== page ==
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Ray Noble: Turkish Delight

February 21, 2010

Ray Noble and His Orchestra
Turkish Delight

Side 1
Side 2

Recorded in 1933

The was a bloke named Omar, and he wore a ruby ‘at.
He lived on loaves of bread and thou, but who cares about that?
I can’t tell you when he was born; the only date that sticks
Is Will-I-Am the Conqueror, and that’s 1066.

All right, now you know what kind of silly music-hall humor you’re in for. This number took up two sides of a ten-inch record, and since the break between sides is one of the jokes, it’s presented here in two separate parts.

Now, after you’ve enjoyed the silliness (and it really is a high level of silliness), go back and listen to the music. Ray Noble was the best arranger in England, and the instrumental interludes here are far more interesting than they have any right to be on a record like this. When he came to America two years later, Noble had an American band put together for him by ace studio musician Glenn Miller, who also played in the band for a while. Miller claimed to have learned a lot about arranging from Noble.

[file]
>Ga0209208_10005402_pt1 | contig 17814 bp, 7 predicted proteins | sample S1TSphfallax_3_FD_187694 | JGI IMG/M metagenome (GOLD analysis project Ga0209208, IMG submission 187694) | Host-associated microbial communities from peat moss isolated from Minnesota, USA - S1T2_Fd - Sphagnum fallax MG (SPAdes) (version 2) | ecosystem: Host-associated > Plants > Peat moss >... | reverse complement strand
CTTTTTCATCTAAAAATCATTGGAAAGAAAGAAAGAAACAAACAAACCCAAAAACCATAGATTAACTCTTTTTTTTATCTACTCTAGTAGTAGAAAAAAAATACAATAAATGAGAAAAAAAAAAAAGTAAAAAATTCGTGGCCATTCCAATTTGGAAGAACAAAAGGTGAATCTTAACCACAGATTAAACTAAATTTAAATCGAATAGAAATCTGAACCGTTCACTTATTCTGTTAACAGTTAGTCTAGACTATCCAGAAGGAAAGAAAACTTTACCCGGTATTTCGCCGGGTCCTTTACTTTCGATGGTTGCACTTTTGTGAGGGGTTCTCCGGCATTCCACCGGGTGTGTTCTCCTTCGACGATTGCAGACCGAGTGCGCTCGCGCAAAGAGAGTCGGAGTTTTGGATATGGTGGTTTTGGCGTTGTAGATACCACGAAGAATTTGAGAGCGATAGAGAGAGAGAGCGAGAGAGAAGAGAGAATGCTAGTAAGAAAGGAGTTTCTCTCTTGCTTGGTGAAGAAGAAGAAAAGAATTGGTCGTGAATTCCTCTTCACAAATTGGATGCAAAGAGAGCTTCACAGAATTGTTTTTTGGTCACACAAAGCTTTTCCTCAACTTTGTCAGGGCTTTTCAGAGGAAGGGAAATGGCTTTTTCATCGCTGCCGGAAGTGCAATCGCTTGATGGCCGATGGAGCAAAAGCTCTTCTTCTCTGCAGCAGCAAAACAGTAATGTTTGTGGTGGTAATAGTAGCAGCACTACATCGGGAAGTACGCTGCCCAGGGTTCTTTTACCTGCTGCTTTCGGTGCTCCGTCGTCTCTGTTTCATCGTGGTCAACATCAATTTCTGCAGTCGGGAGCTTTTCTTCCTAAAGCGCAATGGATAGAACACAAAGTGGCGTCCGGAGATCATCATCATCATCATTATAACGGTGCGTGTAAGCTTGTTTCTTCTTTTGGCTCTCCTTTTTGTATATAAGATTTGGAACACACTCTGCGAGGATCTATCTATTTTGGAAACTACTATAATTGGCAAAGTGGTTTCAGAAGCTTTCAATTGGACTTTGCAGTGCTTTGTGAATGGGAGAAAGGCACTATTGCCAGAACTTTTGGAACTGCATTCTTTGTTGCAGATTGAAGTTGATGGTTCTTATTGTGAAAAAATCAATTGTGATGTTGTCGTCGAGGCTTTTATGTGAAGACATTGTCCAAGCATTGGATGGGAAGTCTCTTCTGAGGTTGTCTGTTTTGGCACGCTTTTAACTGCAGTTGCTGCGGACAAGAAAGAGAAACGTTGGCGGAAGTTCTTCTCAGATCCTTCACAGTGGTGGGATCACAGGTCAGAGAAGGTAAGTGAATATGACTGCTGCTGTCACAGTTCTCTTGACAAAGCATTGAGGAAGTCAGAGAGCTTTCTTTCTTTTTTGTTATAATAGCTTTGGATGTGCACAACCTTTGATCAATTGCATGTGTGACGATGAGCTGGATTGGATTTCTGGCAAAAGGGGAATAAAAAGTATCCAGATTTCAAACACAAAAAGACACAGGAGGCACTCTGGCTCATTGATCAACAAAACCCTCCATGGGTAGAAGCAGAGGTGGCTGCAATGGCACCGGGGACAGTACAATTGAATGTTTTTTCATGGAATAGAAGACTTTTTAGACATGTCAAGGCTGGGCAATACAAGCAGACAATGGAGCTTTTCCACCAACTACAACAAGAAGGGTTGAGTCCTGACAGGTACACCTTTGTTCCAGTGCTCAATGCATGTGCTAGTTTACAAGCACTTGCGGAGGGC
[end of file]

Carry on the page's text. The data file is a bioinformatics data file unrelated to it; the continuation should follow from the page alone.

Ray Noble is credited as one of the songwriters here. He’s otherwise known for “The Very Thought of You” and a number of other hits that became permanent standards. He was also a movie comedian of some talent: you can see him holding his own against Gracie Allen in Damsel in Distress.


From → Hot Dance

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